9.2. Latency, Packet Loss, and Jitter
Latency (also called lag), being the chief cause of poor perceived call quality, is caused primarily by slow network links. End-to-end latency, in the case of VoIP, is the time it takes from the instant the caller utters something until the time the receiver hears that utterance. Research has established that round-trip latency less than 150 ms is not immediately noticeable, but latency higher than 150 ms is discouraged, and latency higher than 300 ms is considered unacceptable. (Cisco Systems states that round-trip latency higher than just 150 ms is unacceptable.)
Latency has the following effects on telephony applications:
The best ways to beat latency are to use low-packet-interval codecs and maintain fast network links, because QoS protocols alone cannot directly improve latency's impact. That is, they can't speed up your network. One negative effect of latency in telephony systems is echo. It's discussed in more detail in the following section, "Echo."
Latency is the enemy of VoIP, but it's also the way some codec-based solutions to packet loss and jitter are made possible. This is because those solutionsnamely, jitter buffers and packet loss concealment (PLC)are both sources of latency. In fact, many things contribute to latency:
Minimizing latency is an important way to maximize the VoIP network's perceived quality of service.
The two biggest sources of latency are framing/packetization, which can add up to 30 ms of latency, and routing, which can add 5-50 ms per hop. Another big contributor is transcoding. The sample latency factors produced by transcoding in Asterisk 1.01 are outlined in Table 9-3. Source codecs are shown in rows, and destination codecs in columns .
Table 9-3. Asterisk transcoding delays in milliseconds , by codec a
Packet loss is very damaging to VoIP calls. Its chief cause is network congestion. As shown in Figure 9-1, different codecs have different packet loss tolerances or error budgets. PLC is a feature of some codecs that allows perceptions of a quality breakdown to be minimized through vectoring algorithms. These codecs work by replacing the sound that would presumably have been produced by a packet that was lost with sound that is predicted based on the sequence of packets received before it and (when extensive buffering is used) after it. But even with PLC in force, packet loss rates on a VoIP network should be kept below 1%. While QoS measures can improve the packet loss problem by providing reserved bandwidth or precedence for voice packets, it's still a plain-old good idea to conserve available network capacity and keep packet loss rates down. A drawback of PLC is that it can increase latency. Experimentation with PLC-equipped codecs should be done to determine how negative the latency-impact PLC is in your VoIP network.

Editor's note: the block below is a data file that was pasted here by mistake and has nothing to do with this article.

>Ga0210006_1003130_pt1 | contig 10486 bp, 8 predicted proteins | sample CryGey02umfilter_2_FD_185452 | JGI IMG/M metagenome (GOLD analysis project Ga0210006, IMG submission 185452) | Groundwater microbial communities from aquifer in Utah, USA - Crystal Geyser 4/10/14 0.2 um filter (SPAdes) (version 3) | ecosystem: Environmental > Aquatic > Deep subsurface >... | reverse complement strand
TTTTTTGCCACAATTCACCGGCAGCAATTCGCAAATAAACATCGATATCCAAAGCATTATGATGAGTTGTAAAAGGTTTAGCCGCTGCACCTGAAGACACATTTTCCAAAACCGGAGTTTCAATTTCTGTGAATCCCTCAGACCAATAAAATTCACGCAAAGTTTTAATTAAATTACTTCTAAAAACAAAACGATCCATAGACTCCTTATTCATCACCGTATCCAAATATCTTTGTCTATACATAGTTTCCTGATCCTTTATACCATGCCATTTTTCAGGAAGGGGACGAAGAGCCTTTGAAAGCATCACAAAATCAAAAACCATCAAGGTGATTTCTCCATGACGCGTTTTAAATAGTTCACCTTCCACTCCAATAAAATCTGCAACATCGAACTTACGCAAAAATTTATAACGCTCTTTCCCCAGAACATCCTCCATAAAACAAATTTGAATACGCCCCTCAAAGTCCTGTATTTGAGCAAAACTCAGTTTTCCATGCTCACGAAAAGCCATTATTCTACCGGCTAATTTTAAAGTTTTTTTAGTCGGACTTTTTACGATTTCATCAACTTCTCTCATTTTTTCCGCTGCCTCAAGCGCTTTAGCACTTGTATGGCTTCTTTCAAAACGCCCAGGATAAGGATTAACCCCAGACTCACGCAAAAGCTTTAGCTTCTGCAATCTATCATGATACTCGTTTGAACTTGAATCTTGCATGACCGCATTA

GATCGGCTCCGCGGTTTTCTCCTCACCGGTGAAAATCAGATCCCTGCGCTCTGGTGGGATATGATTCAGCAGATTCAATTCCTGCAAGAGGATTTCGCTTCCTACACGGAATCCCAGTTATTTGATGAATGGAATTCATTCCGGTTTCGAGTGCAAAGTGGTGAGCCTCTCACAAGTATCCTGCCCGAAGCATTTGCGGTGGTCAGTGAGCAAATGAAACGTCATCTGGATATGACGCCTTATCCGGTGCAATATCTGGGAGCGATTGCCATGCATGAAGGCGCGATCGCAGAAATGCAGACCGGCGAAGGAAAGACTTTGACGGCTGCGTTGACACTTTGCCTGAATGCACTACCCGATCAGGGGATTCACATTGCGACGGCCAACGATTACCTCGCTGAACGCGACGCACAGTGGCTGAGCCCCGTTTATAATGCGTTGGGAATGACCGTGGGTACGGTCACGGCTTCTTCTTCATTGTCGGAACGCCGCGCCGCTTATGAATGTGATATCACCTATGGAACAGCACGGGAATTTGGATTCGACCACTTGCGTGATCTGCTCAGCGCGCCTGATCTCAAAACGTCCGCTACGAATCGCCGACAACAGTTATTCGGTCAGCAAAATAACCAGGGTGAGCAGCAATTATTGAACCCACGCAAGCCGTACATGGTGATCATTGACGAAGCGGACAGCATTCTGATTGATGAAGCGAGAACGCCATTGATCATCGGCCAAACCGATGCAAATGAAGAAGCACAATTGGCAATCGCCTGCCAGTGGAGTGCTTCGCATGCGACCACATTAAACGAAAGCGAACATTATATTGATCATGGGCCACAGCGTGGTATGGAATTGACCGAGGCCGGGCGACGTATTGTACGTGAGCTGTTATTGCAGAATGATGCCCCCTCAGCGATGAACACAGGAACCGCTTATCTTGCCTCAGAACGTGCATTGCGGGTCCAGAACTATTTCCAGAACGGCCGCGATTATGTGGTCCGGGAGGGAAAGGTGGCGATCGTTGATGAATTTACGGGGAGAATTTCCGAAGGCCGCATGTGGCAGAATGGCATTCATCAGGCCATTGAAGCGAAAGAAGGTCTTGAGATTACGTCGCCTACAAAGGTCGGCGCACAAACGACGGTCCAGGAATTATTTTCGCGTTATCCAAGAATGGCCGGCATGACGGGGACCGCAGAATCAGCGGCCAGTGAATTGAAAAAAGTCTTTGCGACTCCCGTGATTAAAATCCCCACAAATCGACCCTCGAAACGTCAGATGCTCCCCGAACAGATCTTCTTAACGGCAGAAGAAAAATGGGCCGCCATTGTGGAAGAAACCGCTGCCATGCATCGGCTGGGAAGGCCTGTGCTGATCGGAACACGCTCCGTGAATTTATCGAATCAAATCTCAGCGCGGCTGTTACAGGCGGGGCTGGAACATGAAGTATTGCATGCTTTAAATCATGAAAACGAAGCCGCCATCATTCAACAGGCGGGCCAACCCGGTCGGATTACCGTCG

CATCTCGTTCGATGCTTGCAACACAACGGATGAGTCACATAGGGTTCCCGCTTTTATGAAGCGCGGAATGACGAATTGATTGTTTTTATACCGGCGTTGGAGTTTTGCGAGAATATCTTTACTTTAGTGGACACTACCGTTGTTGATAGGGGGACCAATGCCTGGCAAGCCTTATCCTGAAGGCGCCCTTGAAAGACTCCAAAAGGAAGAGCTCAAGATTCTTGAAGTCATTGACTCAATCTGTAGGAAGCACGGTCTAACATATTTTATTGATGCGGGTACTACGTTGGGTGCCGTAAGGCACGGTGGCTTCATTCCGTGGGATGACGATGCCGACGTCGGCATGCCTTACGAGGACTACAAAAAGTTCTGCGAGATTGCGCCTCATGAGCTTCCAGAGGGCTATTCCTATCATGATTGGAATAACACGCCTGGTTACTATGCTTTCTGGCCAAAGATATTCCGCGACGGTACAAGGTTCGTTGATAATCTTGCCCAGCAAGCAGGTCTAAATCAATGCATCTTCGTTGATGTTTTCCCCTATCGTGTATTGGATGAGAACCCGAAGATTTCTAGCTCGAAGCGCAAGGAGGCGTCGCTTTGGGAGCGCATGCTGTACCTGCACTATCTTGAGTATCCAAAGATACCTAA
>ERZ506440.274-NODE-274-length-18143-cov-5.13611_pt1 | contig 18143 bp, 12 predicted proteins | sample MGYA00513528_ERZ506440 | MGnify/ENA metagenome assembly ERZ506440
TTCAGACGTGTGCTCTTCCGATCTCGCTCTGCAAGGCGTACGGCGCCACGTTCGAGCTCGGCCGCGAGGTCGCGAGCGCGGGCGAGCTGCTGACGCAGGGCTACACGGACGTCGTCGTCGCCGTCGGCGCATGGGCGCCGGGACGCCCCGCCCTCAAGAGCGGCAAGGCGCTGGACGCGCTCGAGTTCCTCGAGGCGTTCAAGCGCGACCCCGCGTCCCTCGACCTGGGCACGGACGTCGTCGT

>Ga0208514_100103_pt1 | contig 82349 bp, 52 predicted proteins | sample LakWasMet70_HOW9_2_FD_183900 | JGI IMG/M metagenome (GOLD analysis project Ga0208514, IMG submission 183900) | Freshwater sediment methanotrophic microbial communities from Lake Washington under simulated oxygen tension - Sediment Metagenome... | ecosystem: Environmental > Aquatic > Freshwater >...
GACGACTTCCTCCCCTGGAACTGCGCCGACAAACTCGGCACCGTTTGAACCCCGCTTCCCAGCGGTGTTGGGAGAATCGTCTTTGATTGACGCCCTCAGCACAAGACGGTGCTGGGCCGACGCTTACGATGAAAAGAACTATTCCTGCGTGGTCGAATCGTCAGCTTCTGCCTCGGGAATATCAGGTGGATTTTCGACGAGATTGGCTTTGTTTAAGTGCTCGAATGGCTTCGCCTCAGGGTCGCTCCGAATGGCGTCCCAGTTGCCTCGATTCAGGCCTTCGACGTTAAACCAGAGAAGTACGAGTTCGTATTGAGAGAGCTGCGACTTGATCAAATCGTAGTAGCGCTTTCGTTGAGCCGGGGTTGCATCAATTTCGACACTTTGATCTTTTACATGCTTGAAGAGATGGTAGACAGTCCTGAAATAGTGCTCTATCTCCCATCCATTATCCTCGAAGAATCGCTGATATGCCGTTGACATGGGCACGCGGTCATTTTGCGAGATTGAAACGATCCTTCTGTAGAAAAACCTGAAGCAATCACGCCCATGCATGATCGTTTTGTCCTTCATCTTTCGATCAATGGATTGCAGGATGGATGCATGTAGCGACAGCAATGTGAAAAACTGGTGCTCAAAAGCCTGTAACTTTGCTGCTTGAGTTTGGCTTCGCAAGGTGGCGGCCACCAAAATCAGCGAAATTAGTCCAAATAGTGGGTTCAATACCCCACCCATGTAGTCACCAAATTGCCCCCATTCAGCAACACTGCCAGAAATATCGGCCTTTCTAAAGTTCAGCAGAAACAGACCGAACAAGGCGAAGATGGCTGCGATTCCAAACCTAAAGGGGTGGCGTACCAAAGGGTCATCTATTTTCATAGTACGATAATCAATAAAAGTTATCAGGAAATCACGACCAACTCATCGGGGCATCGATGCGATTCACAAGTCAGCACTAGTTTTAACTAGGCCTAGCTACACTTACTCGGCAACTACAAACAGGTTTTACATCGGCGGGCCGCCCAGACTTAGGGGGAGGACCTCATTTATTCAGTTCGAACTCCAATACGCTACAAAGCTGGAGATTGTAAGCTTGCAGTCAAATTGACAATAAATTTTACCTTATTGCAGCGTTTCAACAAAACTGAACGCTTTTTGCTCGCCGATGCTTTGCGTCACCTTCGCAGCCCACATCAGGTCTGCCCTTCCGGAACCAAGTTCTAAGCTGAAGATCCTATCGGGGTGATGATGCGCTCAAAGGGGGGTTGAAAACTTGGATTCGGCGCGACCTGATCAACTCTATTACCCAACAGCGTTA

Jitter is a more complex problem than latency and packet loss. It's the variation in latency time from one packet to the next . It causes packets to arrive out of order, leaving gaps in the framing sequence of the voice signal. Jitter is at its worst when voice traffic must travel through several routers on the network. The more hops, the worse jitter can get. Different routers, especially those at ISPs, may be configured to queue and forward different kinds of traffic in different ways. Others may be load-balancing, which can contribute to jitter. The chief goal of QoS protocols is to eliminate jitter. Devices called jitter buffers, in endpoints and VoIP servers, can minimize the effect of jitter, too. But, like PLC measures, they do so by increasing latency.
When you hear the words you've just spoken repeated back to you a split second later on the telephone, you're experiencing echo . Chances are, if the echo occurs less than 150 ms from the time you actually said the words, then you won't notice it. But when the echo occurs above this threshold, it can be particularly annoying. Echo is an unfortunate by-product of the gateway electronics that bridge soft-based PBX systems to analog or TDM links. It is caused by three conditions, and it's at its worst when they exist together:
220.127.116.11 Hybrids and echo
There's a lot of physics at the heart of the echo problem. When resulting from legacy interface conversion, the echo problem usually lies in the quality of the analog interface, called a hybrid . Hybrids may have built-in echo-canceling abilities . Some hybrids are more susceptible to echo than others. Many have noted that Digium's TDMxxx hybrids are less echo-ridden than their X100P hybrids.
While onboard echo reduction may exist on some hybrids, good network design is a more strategic way to deal with the problem. The keys to removing echo are minimizing the use of gateway devices that use hybrids (which, today, are quite hard to avoid) and reducing latency as much as possible. QoS and CoS measures will help you do the latter.
18.104.22.168 Zaptel's echo suppression
When you use a network that has little or no CoS/QoS support, like the Internet, you can still do a few things to minimize echo. Most IP phones offer varying degrees of echo cancellation, and Asterisk has a built-in echo canceller for VoIP and Zaptel channels. By modifying the echotraining setting in zapata.conf , you can raise or lower the echo canceller's sensitivity to echo. Experiment with each interface to see what value works best.
There's also an aggressive suppressor algorithm availablebut you'll need to uncomment this header in /usr/src/zaptel/zconfig.h and recompile the Zaptel driver module in order to use it: